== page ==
The negative market developments and major price setbacks for many stocks triggered a shift towards “market under pressure”.
The big driver was Fed Chair Powell, who cut the bottom of the market rally by signaling a shift towards smaller hikes but a higher Fed Funds rate.
Meanwhile, megacap tech stocks including Apple, Tesla, Amazon, and Meta stocks suffered huge losses. Cloud software names like Atlassian and Twilio melted along with recent earnings and significant forecasting factors.
Chips haven’t had a terrible week in relative terms, but few names are trading near highs.
There are several resilient areas of the market. Overall, the healthcare sector is strong. Energy stocks are doing well, including a broad range of oil stocks, LNG stocks and coal miners, as well as some solar stocks.
Lithium and some steel games are doing well. Infrastructure companies for the energy, utilities, and telecom industries are a bright area. Networking companies in general are a rare area of technology to lead. Some restaurants and discounters are showing strength. Various financial stocks, particularly brokers and brokerage firms, have rallied strongly.
Still, it’s hard to see a strong market rally when such huge tech sectors are teetering. It would be hard enough for the major indices to improve if the names of Apple, Google, Tesla and cloud software lag behind. But trying to move forward with those areas that are falling or crashing?
If inflation reports show a clear and meaningful decline, leading to a tapering of Fed rate hikes, then megacaps and cloud software may bottom out. However, a return to technology leadership may be a long way off. On the other hand, if the October CPI report on 10/11 shows that inflation is still heating up, tech stocks could drag leading sectors lower to end the market rally.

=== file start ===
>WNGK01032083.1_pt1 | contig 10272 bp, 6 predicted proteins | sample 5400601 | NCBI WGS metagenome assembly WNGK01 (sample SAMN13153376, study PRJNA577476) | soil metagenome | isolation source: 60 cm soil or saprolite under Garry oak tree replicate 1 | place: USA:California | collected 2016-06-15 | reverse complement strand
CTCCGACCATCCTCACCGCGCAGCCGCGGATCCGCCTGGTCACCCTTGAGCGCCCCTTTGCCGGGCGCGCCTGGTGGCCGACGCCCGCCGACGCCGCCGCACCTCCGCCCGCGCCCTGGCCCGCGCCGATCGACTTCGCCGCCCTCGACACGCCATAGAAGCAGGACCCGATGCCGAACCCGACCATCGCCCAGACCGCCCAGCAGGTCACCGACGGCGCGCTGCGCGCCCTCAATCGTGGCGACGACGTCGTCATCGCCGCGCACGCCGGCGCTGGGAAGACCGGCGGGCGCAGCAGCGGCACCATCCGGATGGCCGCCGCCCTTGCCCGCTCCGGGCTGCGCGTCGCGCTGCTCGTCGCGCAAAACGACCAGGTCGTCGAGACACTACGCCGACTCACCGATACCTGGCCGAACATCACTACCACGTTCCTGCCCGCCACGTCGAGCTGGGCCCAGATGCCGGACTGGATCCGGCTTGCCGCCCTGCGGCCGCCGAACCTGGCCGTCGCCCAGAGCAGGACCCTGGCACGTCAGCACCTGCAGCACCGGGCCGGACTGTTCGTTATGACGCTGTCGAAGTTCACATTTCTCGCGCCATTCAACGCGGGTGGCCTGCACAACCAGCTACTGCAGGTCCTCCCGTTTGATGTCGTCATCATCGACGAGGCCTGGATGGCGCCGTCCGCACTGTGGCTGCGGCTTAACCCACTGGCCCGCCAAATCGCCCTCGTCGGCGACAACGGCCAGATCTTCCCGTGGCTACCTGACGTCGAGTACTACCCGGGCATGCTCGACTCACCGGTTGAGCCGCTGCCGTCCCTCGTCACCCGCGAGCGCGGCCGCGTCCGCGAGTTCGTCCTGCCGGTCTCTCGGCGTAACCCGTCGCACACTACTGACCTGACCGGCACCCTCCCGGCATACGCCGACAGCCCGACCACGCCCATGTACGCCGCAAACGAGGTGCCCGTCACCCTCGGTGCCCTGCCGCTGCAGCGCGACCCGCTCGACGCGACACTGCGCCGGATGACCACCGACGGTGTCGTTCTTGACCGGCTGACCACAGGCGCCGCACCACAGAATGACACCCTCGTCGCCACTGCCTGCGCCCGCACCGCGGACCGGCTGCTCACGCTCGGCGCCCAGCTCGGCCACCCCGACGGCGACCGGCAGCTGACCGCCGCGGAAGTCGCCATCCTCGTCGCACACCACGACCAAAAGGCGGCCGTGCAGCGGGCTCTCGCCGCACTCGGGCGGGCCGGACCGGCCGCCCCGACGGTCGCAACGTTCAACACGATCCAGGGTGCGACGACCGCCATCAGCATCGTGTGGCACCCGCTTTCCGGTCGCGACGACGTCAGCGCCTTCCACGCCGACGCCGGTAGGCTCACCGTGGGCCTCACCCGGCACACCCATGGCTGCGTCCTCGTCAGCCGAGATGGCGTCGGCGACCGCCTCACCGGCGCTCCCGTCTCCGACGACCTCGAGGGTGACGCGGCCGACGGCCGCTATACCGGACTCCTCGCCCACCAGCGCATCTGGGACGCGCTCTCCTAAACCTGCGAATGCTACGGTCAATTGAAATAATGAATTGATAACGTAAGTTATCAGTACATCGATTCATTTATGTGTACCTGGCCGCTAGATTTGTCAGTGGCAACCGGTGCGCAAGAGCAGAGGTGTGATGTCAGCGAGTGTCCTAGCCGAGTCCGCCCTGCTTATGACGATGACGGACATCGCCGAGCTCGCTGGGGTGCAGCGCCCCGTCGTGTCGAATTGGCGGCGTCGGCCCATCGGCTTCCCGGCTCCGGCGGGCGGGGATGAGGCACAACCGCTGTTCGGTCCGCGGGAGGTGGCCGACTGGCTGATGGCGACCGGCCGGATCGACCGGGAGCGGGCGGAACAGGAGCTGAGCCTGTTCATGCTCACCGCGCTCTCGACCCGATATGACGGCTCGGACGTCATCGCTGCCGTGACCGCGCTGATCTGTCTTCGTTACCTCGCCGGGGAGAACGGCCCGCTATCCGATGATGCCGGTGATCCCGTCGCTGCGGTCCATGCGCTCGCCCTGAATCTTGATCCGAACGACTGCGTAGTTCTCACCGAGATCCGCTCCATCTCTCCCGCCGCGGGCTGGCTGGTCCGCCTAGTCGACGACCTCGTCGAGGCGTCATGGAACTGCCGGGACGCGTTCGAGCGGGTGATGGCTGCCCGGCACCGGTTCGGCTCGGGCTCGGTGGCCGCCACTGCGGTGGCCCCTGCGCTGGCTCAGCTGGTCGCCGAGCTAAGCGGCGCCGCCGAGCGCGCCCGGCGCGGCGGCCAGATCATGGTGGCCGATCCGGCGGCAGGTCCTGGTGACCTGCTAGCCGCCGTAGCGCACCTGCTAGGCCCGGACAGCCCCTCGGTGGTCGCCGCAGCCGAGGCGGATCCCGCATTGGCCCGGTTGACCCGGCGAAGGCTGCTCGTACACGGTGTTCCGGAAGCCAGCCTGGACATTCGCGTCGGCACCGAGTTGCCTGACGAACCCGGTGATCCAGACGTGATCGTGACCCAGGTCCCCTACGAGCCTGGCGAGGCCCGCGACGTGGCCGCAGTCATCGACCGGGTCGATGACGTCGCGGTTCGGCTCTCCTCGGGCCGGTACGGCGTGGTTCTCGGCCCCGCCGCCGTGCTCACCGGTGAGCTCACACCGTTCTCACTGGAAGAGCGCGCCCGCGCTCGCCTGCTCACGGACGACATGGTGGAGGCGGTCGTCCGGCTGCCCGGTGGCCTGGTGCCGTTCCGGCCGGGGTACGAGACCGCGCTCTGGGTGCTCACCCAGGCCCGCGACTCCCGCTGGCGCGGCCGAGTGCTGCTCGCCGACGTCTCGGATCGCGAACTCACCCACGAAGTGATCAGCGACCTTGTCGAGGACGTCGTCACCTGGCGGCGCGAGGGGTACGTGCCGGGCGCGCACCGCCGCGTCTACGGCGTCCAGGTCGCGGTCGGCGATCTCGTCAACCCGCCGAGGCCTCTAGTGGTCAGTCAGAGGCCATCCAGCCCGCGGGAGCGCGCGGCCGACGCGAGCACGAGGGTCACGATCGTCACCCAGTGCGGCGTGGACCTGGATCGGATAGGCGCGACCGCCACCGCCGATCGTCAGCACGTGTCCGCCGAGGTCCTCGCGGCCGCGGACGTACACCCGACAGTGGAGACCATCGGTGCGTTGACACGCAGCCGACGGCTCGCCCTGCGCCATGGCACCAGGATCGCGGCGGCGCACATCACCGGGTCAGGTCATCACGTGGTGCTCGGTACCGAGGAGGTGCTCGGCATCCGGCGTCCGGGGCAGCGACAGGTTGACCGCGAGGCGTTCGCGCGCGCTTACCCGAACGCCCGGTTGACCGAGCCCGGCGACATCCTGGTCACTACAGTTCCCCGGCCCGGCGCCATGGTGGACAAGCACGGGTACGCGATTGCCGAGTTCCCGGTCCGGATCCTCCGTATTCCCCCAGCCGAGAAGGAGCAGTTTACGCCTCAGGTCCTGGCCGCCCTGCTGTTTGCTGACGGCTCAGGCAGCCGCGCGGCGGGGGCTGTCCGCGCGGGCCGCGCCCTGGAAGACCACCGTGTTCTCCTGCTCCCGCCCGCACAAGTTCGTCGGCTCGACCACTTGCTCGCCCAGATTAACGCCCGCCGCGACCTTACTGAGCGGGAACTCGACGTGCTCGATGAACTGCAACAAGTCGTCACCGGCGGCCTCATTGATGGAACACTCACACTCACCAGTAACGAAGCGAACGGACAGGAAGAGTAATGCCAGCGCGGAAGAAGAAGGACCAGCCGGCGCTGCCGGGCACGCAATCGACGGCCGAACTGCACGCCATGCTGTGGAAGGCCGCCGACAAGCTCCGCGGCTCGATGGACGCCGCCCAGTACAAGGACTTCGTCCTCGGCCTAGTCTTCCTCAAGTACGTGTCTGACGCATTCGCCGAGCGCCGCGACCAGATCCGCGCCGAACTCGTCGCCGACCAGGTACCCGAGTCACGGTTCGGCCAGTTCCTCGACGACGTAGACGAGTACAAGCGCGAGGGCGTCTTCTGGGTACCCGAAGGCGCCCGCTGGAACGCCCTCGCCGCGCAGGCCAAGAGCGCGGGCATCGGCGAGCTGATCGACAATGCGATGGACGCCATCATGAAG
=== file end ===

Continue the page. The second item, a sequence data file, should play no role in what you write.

Tuesday is election day. The stock market tends to fare better with a split government, and Republicans will retake control of the House and perhaps the Senate. But political forecasters have predicted at least one house GOP win every year, so it’s not clear if Tuesday’s actual results will be a big catalyst.
The stock market rally is under pressure. The Fed is going from fast and furious to slow and long, but it’s still hawkish. The tech sector is a train wreck. Major indices have fallen below some key levels. The indices and benchmarks are subject to major day-to-day fluctuations.
This is not a good environment for buying stocks. Investors should try to reduce exposure, either explicitly or simply, to reduce losses on various positions.
If the market rally shows renewed strength and the S&P 500 and possibly the Nasdaq rise above their 50-day moving averages, investors could start adding exposure. But that will likely require technology to stabilize and inflation data to show some cooling.
When conditions improve you should be ready. There are a number of stocks being set up and many more not too far away. So build your watch lists, be patient and stay engaged.